It’s Time to Rethink Our Reliance on Standard Textbooks Put Out by Big Name Publishers

Historians/History
tags: environmental history, textbooks



Dan Allosso is currently completing his Ph.D. dissertation in Environmental History at the University of Massachusetts, Amherst. Dan also has an M.A. in Latin American History and a B.S in Agricultural Economics. Before returning to graduate school, Dan spent 25 years in the technology industry, in a variety of sales, marketing, and systems engineer roles in large and small companies. Dan runs a website for his American Environmental History class at environmentalhistory.us and blogs about Environmental History at EnvHist.net. He is the author of American Environmental History: Part One (2015), which is now available on Apple’s iTunes and iBooks for free.


Earlier this year I wrote about the deficiencies of textbooks and why I think US History needs to incorporate Environmental History. The post drew comments from Dr. Jim Loewen, an HNN blogger whose book Lies My Teacher Told Me is the core text in the setting-the-record-straight genre. In addition to reminding me of this, Dr. Loewen chided me for an editing error in my post. I'm not writing today about that, but to make the case for self-publishing, which Dr. Loewen implied might be a bad idea if it led to editorial errors like the slip that appeared in the post.

I could argue that I've seen plenty of typos and punctuation errors in professionally-published books, but I'm not going to. Both professionals and amateurs seeking a wide audience should try to produce perfectly-edited copy. That's obviously a bigger job for the self-publisher who is paying out of pocket for editorial services or self-editing. But it's a responsibility we accept when we take on the role of publisher.

The bigger issue, I think, is specifically what Dr. Loewen discussed in the rest of his comment to my post. In the decades since he wrote Lies, not that much has changed in American History textbooks. Although his work spawned a popular genre with people as diverse as Glenn Beck and John Stewart intervening to tell the stories left out by history textbooks, I think Dr. Loewen has a point when he says "my book had obviously little influence on publishers" of textbooks. Why then are we still looking to those same publishers to produce a better batch of textbooks? We keep getting the same; only the prices seem to change.

In addition to a business model that allows much lower prices, the key advantage of self-publishing is that revisions are instant. A typographical error can be corrected by the simple upload of a revised master file into the production system. More important, as new data becomes available, a text can be revised to reflect the best current information. My American Environmental History textbook begins in prehistory and traces the migration of early humans across Eurasia and ultimately into Beringia and the Americas. This is a period where new evidence and interpretations are reported regularly, especially from ongoing genome studies. Being able to update the text with new information, just as I update my lectures each semester, has already been very useful.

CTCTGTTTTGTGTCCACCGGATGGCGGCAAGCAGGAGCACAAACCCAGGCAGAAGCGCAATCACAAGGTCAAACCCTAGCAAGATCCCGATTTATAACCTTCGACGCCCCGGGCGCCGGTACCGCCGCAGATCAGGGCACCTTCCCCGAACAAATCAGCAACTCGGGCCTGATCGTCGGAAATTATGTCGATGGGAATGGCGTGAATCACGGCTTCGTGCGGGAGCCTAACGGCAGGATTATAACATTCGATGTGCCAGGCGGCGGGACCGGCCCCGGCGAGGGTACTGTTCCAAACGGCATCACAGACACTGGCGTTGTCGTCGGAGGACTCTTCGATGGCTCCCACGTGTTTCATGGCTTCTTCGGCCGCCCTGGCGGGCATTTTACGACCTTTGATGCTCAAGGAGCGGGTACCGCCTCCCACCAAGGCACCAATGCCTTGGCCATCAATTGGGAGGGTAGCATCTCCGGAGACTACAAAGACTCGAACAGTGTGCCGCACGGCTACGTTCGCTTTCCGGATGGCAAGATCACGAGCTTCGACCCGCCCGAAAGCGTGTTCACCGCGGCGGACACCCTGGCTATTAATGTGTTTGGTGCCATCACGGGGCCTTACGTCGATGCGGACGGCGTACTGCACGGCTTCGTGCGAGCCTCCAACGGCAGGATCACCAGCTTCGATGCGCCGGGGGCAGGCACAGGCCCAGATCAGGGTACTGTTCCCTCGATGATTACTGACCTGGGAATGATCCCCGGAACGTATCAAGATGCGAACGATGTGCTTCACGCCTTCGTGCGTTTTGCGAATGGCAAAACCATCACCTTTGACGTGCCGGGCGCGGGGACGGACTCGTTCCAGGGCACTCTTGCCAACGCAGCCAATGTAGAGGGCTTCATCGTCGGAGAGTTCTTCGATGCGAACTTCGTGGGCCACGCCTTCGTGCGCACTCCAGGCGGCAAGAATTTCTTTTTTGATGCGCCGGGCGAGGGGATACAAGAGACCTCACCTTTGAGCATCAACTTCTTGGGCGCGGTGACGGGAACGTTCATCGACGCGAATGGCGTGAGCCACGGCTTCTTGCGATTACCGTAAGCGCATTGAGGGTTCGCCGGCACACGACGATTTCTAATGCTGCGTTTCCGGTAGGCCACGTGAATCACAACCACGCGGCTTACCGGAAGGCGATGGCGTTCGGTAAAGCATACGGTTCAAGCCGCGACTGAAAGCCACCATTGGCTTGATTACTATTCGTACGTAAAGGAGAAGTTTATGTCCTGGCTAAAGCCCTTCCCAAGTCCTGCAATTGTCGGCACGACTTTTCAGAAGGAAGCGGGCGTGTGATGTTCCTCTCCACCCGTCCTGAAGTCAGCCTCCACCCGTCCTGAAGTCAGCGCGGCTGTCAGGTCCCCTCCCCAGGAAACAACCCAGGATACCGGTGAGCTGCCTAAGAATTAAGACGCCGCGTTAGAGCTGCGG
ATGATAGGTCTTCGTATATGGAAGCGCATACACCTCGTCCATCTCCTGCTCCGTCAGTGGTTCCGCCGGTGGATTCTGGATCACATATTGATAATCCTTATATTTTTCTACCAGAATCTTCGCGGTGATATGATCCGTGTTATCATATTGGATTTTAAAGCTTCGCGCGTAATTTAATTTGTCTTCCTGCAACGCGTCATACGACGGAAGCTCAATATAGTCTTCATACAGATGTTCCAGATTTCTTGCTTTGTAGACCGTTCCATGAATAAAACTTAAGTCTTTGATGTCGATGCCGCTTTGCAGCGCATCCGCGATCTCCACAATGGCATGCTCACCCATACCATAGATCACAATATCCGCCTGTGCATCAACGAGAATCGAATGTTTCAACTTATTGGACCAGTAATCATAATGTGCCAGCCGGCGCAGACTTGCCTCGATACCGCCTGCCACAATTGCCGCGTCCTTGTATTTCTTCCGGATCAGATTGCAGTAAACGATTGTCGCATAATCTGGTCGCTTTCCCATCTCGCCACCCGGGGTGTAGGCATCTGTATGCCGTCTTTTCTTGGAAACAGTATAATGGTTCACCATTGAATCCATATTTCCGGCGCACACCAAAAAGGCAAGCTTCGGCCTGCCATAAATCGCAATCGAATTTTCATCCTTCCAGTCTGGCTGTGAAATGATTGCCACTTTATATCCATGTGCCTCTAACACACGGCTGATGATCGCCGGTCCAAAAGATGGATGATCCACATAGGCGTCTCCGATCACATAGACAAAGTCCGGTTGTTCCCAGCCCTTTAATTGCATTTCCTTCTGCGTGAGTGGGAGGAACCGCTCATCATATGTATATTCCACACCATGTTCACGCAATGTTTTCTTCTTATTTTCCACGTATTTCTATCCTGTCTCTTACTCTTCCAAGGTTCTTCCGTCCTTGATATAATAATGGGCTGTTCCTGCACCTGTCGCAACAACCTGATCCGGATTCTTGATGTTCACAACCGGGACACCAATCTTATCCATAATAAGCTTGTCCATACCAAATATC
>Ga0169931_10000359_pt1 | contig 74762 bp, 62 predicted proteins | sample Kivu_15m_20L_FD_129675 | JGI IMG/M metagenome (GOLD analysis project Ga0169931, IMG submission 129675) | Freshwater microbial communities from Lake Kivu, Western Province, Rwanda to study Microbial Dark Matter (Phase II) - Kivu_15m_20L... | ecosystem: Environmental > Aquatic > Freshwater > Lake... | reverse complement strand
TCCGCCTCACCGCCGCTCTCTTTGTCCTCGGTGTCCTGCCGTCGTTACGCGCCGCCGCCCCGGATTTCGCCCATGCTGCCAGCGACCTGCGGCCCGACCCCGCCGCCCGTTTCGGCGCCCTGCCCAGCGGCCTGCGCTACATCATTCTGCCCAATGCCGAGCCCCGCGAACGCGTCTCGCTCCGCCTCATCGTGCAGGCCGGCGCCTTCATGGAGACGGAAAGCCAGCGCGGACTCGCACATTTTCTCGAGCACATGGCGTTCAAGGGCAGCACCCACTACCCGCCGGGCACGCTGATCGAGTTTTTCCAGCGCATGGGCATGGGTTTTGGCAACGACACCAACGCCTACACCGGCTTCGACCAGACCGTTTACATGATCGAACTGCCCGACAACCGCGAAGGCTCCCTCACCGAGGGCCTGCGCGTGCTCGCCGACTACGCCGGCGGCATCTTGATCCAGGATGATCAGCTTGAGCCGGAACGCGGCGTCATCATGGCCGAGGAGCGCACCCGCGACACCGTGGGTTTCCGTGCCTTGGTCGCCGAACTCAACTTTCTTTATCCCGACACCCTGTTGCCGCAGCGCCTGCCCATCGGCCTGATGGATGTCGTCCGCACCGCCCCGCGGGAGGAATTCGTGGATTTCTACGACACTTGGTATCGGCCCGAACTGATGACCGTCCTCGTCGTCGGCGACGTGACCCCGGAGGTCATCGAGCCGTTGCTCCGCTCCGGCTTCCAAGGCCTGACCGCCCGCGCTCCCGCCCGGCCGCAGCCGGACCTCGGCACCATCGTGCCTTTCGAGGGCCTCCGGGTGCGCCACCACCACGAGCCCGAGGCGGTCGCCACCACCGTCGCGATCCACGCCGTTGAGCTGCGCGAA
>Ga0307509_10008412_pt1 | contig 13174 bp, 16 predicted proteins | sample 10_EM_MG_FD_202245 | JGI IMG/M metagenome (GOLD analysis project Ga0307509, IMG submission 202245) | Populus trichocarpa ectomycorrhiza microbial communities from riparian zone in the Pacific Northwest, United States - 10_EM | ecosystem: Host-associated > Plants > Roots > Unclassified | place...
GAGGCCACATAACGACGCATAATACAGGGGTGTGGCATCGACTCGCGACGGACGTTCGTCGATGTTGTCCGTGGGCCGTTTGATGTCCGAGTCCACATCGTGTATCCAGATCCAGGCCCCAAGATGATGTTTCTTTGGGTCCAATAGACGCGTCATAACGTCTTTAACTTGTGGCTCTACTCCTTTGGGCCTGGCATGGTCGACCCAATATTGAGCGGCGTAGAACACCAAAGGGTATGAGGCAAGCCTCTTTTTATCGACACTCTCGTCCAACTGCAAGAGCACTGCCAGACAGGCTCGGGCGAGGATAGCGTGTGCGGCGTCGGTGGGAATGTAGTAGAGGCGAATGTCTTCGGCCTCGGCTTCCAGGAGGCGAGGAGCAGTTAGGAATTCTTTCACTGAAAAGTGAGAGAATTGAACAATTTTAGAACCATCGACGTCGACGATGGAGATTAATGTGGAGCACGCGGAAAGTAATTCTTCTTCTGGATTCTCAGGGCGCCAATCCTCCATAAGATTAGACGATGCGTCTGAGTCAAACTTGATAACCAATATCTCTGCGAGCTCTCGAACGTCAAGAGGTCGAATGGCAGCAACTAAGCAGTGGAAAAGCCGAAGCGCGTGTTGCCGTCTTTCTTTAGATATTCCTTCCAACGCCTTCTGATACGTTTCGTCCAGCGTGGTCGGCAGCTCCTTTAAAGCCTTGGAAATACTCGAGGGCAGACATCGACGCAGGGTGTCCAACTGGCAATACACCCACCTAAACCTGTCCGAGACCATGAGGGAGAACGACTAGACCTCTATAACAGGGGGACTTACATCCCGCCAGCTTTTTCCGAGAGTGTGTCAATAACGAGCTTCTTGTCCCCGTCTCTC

The most common argument against self-publishing, I think, is the lack of quality control through peer review. Again, I could argue that I've read plenty of professionally-published  work I thought could have used a little more review. But again, that's not the point. Ideally, both professionally-published and self-published books should be held to high standards of accuracy, good prose, and readability (not the same thing, as readers of academic monographs well know!).

So here we are, writing and reading about this online in what could be part of a peer-review network for the digital age. What would it take for serious historians and educators to begin engaging with authors who are serious enough to make the effort of writing and self-publishing their work? The advantage of critiquing a self-published work is that the critique goes right to the author, who is more likely to consider it and act accordingly. An author interested in accurate historical representation and fair interpretation isn't likely to ignore the types of criticisms Dr. Loewen made of the textbooks he reviewed. And an author deliberately trying to deceive or mislead his or her readers is more easily discredited. The situation certainly wouldn't drag on for two decades, as it has with the textbook industry!

The downside, of course, is there may be a couple more typos in a book produced by one or two people than a book produced by an invisible army of corporate employees. The upside, in my opinion, would be books that are more up to date, more relevant to contemporary issues, and more original than what often makes it through the corporate publishing mills. 



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